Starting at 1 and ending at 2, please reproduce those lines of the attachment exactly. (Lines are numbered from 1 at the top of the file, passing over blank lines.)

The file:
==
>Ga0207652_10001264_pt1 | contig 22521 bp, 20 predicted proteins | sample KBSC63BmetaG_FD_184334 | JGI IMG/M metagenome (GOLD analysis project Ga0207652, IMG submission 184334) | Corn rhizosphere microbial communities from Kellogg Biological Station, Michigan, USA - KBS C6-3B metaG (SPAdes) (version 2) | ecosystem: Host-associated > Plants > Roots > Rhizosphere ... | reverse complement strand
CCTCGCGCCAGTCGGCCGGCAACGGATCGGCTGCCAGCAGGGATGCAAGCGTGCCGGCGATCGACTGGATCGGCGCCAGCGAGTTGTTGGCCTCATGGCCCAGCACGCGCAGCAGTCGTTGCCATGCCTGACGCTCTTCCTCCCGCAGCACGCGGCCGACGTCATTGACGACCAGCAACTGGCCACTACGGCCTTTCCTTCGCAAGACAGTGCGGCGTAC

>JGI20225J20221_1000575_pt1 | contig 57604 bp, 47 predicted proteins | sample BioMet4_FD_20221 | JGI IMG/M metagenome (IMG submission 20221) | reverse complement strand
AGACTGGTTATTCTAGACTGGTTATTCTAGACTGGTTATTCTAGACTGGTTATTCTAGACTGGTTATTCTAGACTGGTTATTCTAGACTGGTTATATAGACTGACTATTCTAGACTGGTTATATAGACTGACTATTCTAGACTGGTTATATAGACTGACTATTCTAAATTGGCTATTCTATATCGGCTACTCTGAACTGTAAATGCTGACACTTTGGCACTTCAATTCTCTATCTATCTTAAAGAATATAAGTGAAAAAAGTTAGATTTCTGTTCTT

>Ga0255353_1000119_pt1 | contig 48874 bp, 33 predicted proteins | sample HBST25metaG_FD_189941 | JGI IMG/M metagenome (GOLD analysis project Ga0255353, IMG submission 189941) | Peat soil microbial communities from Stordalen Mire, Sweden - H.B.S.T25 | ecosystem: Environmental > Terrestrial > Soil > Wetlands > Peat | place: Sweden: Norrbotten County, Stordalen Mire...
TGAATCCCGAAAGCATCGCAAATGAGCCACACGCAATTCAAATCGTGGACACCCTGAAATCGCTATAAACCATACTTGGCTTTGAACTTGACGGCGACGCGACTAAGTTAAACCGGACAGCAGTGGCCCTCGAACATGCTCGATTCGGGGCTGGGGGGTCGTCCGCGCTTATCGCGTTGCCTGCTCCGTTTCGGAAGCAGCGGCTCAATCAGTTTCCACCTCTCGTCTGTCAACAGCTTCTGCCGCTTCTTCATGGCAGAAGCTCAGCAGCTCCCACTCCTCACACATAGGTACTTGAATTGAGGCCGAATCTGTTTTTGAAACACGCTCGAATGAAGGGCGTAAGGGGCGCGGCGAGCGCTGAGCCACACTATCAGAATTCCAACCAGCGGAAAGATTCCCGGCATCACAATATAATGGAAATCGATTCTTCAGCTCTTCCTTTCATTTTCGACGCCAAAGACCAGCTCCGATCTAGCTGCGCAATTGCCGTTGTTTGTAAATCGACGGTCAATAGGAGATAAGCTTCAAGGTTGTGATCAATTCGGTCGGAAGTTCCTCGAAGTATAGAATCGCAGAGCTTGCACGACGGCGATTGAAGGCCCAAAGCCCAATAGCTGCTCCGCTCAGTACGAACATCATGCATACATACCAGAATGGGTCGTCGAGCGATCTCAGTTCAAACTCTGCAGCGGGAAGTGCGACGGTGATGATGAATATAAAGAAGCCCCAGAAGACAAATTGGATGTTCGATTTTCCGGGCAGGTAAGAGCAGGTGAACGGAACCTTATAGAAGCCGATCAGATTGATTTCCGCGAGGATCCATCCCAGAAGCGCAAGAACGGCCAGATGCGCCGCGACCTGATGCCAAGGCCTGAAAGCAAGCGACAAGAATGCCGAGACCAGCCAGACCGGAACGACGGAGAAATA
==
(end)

>Ga0207652_10001264_pt1 | contig 22521 bp, 20 predicted proteins | sample KBSC63BmetaG_FD_184334 | JGI IMG/M metagenome (GOLD analysis project Ga0207652, IMG submission 184334) | Corn rhizosphere microbial communities from Kellogg Biological Station, Michigan, USA - KBS C6-3B metaG (SPAdes) (version 2) | ecosystem: Host-associated > Plants > Roots > Rhizosphere ... | reverse complement strand
CCTCGCGCCAGTCGGCCGGCAACGGATCGGCTGCCAGCAGGGATGCAAGCGTGCCGGCGATCGACTGGATCGGCGCCAGCGAGTTGTTGGCCTCATGGCCCAGCACGCGCAGCAGTCGTTGCCATGCCTGACGCTCTTCCTCCCGCAGCACGCGGCCGACGTCATTGACGACCAGCAACTGGCCACTACGGCCTTTCCTTCGCAAGACAGTGCGGCGTAC